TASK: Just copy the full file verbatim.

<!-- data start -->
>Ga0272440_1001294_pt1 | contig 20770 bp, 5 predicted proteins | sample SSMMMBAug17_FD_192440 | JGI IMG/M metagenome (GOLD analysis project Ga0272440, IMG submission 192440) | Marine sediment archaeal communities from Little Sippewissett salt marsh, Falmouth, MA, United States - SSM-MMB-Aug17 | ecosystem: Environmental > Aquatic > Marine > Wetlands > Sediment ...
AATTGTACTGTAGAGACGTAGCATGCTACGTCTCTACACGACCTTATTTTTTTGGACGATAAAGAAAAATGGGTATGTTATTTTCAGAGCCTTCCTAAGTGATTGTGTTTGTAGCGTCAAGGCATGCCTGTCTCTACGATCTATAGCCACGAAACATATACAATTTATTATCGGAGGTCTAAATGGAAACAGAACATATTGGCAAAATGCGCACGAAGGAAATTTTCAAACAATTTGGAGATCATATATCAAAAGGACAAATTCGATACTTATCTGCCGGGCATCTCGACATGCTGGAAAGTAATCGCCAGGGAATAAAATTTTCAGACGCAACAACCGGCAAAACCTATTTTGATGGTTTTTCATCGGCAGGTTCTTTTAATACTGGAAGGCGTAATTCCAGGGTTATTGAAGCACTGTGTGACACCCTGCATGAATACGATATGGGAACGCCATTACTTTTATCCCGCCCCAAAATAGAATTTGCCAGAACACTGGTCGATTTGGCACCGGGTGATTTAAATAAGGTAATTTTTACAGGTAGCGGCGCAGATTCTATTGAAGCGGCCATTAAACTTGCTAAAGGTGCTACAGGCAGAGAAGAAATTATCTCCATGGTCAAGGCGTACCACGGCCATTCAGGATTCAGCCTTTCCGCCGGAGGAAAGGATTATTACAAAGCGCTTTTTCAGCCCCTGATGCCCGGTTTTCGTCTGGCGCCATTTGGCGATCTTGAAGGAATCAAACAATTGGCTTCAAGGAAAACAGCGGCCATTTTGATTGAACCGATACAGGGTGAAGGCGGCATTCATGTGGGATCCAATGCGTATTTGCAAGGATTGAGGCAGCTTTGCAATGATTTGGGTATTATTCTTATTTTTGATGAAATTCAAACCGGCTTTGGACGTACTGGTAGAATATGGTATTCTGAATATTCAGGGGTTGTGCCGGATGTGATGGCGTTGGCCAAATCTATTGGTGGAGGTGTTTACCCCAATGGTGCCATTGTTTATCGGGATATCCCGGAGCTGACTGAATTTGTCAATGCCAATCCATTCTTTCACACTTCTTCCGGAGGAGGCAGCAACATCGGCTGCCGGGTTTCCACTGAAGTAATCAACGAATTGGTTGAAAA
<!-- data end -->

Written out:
>Ga0272440_1001294_pt1 | contig 20770 bp, 5 predicted proteins | sample SSMMMBAug17_FD_192440 | JGI IMG/M metagenome (GOLD analysis project Ga0272440, IMG submission 192440) | Marine sediment archaeal communities from Little Sippewissett salt marsh, Falmouth, MA, United States - SSM-MMB-Aug17 | ecosystem: Environmental > Aquatic > Marine > Wetlands > Sediment ...
AATTGTACTGTAGAGACGTAGCATGCTACGTCTCTACACGACCTTATTTTTTTGGACGATAAAGAAAAATGGGTATGTTATTTTCAGAGCCTTCCTAAGTGATTGTGTTTGTAGCGTCAAGGCATGCCTGTCTCTACGATCTATAGCCACGAAACATATACAATTTATTATCGGAGGTCTAAATGGAAACAGAACATATTGGCAAAATGCGCACGAAGGAAATTTTCAAACAATTTGGAGATCATATATCAAAAGGACAAATTCGATACTTATCTGCCGGGCATCTCGACATGCTGGAAAGTAATCGCCAGGGAATAAAATTTTCAGACGCAACAACCGGCAAAACCTATTTTGATGGTTTTTCATCGGCAGGTTCTTTTAATACTGGAAGGCGTAATTCCAGGGTTATTGAAGCACTGTGTGACACCCTGCATGAATACGATATGGGAACGCCATTACTTTTATCCCGCCCCAAAATAGAATTTGCCAGAACACTGGTCGATTTGGCACCGGGTGATTTAAATAAGGTAATTTTTACAGGTAGCGGCGCAGATTCTATTGAAGCGGCCATTAAACTTGCTAAAGGTGCTACAGGCAGAGAAGAAATTATCTCCATGGTCAAGGCGTACCACGGCCATTCAGGATTCAGCCTTTCCGCCGGAGGAAAGGATTATTACAAAGCGCTTTTTCAGCCCCTGATGCCCGGTTTTCGTCTGGCGCCATTTGGCGATCTTGAAGGAATCAAACAATTGGCTTCAAGGAAAACAGCGGCCATTTTGATTGAACCGATACAGGGTGAAGGCGGCATTCATGTGGGATCCAATGCGTATTTGCAAGGATTGAGGCAGCTTTGCAATGATTTGGGTATTATTCTTATTTTTGATGAAATTCAAACCGGCTTTGGACGTACTGGTAGAATATGGTATTCTGAATATTCAGGGGTTGTGCCGGATGTGATGGCGTTGGCCAAATCTATTGGTGGAGGTGTTTACCCCAATGGTGCCATTGTTTATCGGGATATCCCGGAGCTGACTGAATTTGTCAATGCCAATCCATTCTTTCACACTTCTTCCGGAGGAGGCAGCAACATCGGCTGCCGGGTTTCCACTGAAGTAATCAACGAATTGGTTGAAAA